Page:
For HPTLC analysis, 20 μl of each test and standard solution were loaded as 6 mm band length in the 20 cm × 20 cm Silica gel 60 F254 plates (0.2 mm thick) using CAMAG Linomat 4 applicator, controlled through Automatic LC sampler 4 (ATS4, CAMAG, Muttenz, Switzerland). TLC plates were developed in CAMAG twin trough development chamber (20 cm × 20 cm) which was presaturated with mobile phase (ethyl acetate: dichloromethane: glacial acetic acid: formic acid: methanol [5/5/0.5/0.5/1 v/v]) for 20 min at room temperature (25°C ± 2°C). After development, plates were dried for 15 min and then documented through Reprostar 3 documentation system using illumination at 254 nm and 366 nm. Quantification was performed with CAMAG Scanner III at a wavelength of 254 nm with following conditions: slit dimension 4.00 mm × 0.30 mm, scanning speed 20 mm/s, and data resolution 100 μm/step. To identify the phytochemical in bands, ultraviolet (UV) absorption spectrum of each standard was overlaid with the corresponding band (on the basis of Rf values) in the sample track. For quantification, retention factor (Rf) and area under curve (AUC) were analyzed with WinCATS Planar Chromatography Manager software (version:; CAMAG (Muttenz, Switzerland) system). Calibration curve was prepared for all the standards using five dilutions of the standards. Experiments were repeated at least three times and the best representative of the results is shown.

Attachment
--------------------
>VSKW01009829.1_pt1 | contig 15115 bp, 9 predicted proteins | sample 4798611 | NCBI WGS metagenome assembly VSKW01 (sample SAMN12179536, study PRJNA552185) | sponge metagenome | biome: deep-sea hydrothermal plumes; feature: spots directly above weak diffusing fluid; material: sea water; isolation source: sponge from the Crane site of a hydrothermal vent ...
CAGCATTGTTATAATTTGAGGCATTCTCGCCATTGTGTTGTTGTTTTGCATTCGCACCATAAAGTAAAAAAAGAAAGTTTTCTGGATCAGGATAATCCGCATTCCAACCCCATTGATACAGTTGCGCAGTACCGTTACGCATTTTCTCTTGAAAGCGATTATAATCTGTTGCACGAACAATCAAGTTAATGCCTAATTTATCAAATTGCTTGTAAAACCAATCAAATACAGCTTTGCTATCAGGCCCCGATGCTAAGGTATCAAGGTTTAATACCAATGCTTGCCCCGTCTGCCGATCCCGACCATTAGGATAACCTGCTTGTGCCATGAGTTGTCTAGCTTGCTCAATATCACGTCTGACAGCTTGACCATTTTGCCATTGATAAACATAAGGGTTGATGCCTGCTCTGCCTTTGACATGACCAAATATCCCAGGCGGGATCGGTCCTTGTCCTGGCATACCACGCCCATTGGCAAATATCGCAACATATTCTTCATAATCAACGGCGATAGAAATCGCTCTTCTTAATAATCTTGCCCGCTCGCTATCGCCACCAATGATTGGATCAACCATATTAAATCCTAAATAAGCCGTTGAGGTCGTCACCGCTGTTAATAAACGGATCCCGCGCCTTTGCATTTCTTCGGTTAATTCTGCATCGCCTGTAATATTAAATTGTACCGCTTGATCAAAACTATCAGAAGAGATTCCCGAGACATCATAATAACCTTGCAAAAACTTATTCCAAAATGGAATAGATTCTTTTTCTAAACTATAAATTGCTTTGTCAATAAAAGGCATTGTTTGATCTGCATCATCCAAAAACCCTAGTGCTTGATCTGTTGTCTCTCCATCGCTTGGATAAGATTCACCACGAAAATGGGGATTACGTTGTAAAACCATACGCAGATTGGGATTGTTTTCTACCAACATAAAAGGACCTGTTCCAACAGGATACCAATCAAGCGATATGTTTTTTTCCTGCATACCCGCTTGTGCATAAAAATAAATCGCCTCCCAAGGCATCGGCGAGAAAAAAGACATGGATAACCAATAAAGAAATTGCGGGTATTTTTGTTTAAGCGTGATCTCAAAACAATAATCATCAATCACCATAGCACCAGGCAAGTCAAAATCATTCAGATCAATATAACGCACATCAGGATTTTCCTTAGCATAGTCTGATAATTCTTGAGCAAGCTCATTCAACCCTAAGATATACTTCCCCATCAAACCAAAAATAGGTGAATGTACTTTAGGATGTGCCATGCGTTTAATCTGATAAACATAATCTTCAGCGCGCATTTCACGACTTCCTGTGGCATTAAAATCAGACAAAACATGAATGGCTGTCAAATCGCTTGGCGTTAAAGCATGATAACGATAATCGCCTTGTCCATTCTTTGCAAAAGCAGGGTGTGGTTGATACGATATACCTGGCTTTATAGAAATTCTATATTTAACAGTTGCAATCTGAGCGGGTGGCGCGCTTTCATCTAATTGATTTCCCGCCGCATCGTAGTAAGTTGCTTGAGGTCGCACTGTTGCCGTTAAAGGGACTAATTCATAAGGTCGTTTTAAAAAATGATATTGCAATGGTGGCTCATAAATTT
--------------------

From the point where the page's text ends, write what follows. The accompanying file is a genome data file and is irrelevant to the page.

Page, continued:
Antioxidant assay

1,1-Diphenyl-2-picrylhydrazyl radical scavenging assay